Not much to say to introduce this week’s pick, other than that it’s been on my watch list for a while and not only features two of my favourite actresses, but is also the directorial debut of another I admire.
The result is devastating and sad and feels somewhat hopeless, which actually feels fitting for an overcast Sunday afternoon in January – incidentally the Sunday before Blue Monday.
Film: Passing (2021)
“Passing follows the unexpected reunion of two high school friends, whose renewed acquaintance ignites a mutual obsession that threatens both of their carefully constructed realities.”
Passing (racial identity) via Wikipedia
I put the definition up there mostly for myself as although ‘passing’ is a term I’ve heard a lot, it’s usually been in the context of gender. I’m sure I have read and seen examples of racial passing before but I suppose had never given it as much thought as I have today.
In 1920s New York, Irene Redfield (Thompson) bumps into childhood pal Clare Bellow (Negga) in a posh hotel dining room. Irene is a light-skinned Black woman, while Clare, having been brought up by two Caucasian aunts, “passes” for white, a fact that rattles Irene. Clare is married to a wealthy white man (Alexander Skarsgård) with no inkling of her heritage.
In fact, in a very tense meeting between the three of them, John assumes Irene, like his wife, is also white and drops some incredibly racist language which infuriates her. Clare later writes to Irene, hoping to reignite their friendship but the latter is reluctant given the recent situation. So Clare does probably the worst thing in the entire world, she drops by unannounced, looking for answers as to why Irene hasn’t written her back.
Irene handles the visit with class but warns Clare that what she’s doing – visiting her old Harlem neighbourhood and hanging out with Black people – might put her in harm’s way with John, especially as she has a daughter also passing as white. Clare doesn’t really heed the warning, supposing that although she doesn’t feel safe or particularly secure in her world, she’s not really safe anywhere – so why not, eh?
Meanwhile, Irene has a tendency to coddle her youngest son Junior – and her husband Brian (Holland) is on a different page regarding bringing up their two sons. He believes they should be prepared for the world by knowing how hateful it can be towards Black people, while Irene wants them to enjoy their childhood happiness for as long as possible. Brian’s detailed descriptions of past racist events do not sit well with her at all.
As Irene softens towards Clare, and the pair open up to one another, they start hanging out more and more. Clare admits to missing her Black heritage and is tired of repressing who she is, so Irene invites her to a jazz event. Clare’s free spirit and good looks prove a hit with almost everybody and it’s not long before Irene starts to suspect her friend and husband of having an affair. Even her sons seem happier to be around Clare than their own mother.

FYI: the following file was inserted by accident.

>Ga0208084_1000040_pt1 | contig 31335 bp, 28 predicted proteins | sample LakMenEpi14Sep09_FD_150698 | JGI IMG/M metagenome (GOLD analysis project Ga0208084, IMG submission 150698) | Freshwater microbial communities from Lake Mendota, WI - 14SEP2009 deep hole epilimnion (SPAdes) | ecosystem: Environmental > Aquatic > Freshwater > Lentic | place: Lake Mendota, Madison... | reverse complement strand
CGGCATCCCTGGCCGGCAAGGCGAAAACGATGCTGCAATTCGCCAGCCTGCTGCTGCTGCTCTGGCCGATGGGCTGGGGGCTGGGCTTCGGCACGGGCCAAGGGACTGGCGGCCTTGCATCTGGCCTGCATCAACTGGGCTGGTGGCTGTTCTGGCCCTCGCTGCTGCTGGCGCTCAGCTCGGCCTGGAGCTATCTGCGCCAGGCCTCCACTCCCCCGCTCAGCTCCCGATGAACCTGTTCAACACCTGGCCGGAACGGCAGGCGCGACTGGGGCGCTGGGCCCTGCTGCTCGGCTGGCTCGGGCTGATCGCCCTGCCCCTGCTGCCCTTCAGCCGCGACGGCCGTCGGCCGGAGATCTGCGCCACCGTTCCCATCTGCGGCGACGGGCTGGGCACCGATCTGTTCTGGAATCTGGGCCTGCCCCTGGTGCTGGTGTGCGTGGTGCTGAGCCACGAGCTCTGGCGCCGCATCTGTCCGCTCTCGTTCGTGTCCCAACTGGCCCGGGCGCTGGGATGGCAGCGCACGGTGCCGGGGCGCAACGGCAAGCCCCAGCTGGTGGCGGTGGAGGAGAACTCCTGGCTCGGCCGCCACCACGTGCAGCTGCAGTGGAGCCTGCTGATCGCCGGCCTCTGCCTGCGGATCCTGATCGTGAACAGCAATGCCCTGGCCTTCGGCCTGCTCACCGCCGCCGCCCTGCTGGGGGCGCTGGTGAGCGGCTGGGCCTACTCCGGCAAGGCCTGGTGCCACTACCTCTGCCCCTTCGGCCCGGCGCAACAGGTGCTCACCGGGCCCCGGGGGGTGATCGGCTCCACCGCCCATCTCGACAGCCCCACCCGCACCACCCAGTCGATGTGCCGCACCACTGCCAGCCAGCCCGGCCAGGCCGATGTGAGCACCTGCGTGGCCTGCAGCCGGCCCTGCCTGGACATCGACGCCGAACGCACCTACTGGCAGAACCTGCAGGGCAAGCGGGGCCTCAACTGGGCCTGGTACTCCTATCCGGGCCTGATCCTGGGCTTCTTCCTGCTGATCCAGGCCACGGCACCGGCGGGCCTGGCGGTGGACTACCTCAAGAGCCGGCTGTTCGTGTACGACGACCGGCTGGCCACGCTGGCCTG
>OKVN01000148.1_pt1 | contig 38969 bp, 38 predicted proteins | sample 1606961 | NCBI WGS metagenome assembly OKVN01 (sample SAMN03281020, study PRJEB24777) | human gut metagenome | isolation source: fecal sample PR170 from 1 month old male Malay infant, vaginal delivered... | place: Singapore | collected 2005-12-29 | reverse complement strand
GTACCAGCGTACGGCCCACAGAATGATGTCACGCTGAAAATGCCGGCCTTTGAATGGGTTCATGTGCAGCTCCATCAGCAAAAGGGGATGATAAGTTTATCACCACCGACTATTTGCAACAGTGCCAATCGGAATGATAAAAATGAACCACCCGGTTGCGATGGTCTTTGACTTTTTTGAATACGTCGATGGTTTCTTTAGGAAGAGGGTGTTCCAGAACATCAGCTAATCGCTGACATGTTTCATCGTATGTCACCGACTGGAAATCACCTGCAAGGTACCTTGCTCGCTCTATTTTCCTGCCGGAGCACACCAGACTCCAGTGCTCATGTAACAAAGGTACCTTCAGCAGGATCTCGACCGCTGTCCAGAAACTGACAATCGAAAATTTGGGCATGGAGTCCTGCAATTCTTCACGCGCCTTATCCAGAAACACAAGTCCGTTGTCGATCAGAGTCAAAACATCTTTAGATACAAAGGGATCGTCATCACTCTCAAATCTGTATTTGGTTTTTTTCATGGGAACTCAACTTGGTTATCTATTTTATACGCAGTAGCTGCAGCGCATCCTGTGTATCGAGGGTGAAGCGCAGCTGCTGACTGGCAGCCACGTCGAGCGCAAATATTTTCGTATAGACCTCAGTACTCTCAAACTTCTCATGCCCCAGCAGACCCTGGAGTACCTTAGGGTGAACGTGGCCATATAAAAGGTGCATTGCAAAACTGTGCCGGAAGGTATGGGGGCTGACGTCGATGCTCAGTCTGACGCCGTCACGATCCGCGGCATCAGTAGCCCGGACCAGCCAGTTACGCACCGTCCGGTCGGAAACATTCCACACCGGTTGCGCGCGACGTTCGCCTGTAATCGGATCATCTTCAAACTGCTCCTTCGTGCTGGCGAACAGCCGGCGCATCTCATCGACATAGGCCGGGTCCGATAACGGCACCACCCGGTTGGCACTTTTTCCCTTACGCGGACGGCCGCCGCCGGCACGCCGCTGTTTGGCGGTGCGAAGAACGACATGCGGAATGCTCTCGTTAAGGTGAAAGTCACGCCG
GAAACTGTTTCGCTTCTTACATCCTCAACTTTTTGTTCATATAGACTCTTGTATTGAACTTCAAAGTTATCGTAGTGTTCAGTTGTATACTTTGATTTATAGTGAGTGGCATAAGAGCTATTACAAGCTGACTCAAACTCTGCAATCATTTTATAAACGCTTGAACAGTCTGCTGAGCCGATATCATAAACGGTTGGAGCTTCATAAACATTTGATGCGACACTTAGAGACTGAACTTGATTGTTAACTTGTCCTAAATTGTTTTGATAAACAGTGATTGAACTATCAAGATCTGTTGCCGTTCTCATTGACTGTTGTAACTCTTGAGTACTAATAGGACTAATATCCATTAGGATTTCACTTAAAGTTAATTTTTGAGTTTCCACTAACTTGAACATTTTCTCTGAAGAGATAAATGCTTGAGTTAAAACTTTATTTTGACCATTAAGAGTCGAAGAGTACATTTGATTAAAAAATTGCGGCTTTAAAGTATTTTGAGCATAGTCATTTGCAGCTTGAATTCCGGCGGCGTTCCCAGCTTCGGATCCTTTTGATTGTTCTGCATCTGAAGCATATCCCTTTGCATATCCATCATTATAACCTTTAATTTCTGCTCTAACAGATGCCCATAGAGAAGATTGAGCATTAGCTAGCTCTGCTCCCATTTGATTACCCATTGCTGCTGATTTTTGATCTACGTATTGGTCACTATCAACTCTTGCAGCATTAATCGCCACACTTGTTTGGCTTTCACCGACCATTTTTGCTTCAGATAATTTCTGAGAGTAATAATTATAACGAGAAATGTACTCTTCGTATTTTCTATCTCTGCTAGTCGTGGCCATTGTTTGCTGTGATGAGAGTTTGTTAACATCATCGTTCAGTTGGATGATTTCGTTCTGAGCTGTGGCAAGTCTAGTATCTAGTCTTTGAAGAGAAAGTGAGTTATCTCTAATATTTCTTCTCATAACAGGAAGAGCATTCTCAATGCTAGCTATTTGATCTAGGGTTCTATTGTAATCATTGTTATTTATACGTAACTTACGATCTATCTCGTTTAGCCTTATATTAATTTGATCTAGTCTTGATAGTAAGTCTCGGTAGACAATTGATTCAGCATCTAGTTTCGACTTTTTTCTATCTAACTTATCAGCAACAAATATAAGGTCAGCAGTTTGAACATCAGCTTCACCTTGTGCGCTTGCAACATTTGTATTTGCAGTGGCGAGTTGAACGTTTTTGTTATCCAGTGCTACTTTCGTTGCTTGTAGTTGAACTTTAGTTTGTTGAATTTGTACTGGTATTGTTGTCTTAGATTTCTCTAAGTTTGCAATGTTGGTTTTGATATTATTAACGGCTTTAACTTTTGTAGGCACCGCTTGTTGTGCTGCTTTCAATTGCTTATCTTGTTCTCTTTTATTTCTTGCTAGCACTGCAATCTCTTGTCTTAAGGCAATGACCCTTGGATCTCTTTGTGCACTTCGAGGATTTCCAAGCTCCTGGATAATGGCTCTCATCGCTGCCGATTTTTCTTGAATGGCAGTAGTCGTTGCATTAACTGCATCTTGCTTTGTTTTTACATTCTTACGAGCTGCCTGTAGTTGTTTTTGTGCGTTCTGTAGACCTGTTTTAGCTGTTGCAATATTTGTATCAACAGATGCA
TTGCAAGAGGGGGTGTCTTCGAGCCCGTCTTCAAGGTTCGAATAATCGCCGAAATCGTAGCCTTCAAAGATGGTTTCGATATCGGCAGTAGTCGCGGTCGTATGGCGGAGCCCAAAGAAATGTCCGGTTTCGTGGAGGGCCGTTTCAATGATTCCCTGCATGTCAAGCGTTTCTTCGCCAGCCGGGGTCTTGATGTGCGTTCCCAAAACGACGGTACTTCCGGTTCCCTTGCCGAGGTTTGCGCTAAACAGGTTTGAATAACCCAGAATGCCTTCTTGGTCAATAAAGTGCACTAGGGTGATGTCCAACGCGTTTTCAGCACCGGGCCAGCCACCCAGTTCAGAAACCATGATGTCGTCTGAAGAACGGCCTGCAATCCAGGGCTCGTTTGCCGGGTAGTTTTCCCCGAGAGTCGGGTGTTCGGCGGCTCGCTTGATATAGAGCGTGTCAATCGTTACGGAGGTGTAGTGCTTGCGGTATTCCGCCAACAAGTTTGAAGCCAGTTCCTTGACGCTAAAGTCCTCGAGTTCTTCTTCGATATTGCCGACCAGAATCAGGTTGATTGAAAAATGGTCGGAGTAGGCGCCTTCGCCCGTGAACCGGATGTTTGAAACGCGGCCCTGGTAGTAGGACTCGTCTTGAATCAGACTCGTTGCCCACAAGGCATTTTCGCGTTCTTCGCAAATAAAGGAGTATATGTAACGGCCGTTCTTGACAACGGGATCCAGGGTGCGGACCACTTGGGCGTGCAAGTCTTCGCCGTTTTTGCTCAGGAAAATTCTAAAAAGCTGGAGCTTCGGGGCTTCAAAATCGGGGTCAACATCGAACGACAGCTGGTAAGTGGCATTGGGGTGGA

But, when Irene’s out and about with another friend, Felise (Antoinette Crowe-Legacy), she bumps into John Bellow again. Now in the proximity of a Black woman, it becomes obvious that Irene is not who he believed her to be – and we all know this is going to spell trouble. Just how much remains to be seen.
Will John be lovely and understanding towards his wife? What will become of the new/old friendship between these women? Well… it was never going to be a skip through the park, that’s for darn sure.
This film is very beautiful, with gorgeous costuming, stunning shots and framing – and really brilliant performances. Obviously, how could it not be all those things in these hands?
While I don’t know the source material, I do think it captures a sad sense of inevitability, as though Clare always knew her life would one day come crashing down – and how devastating to live that way? I feel sympathy for her even as she’s telling Irene in no uncertain terms that she’ll do anything to get what she wants.
I think there are times I wanted more from the central characters – more conversations about passing and why Clare made the choices she did. But then again, why wouldn’t she? It’s obvious, and a question pondered by one of Irene’s friends, a white male author. If you could pass, why wouldn’t you?
It seems like a no-win situation and not one I will ever have experience of – but somewhere I would have liked more discussion about light skin privilege. But that’s a tiny criticism in an otherwise very well crafted film and maybe I’m expecting somebody else to do the labour of explaining it to me, when I can just as easily do my own work.
I also felt there was some sexual tension bubbling beneath the surface of this friendship and I wanted that to develop, though I can’t be sure I wasn’t just projecting my wishes on the two leads.
That aside I liked this a lot, and the ending. Well it’s just ambiguous enough to keep you thinking about it after the credits have rolled.
My Rating: 4/5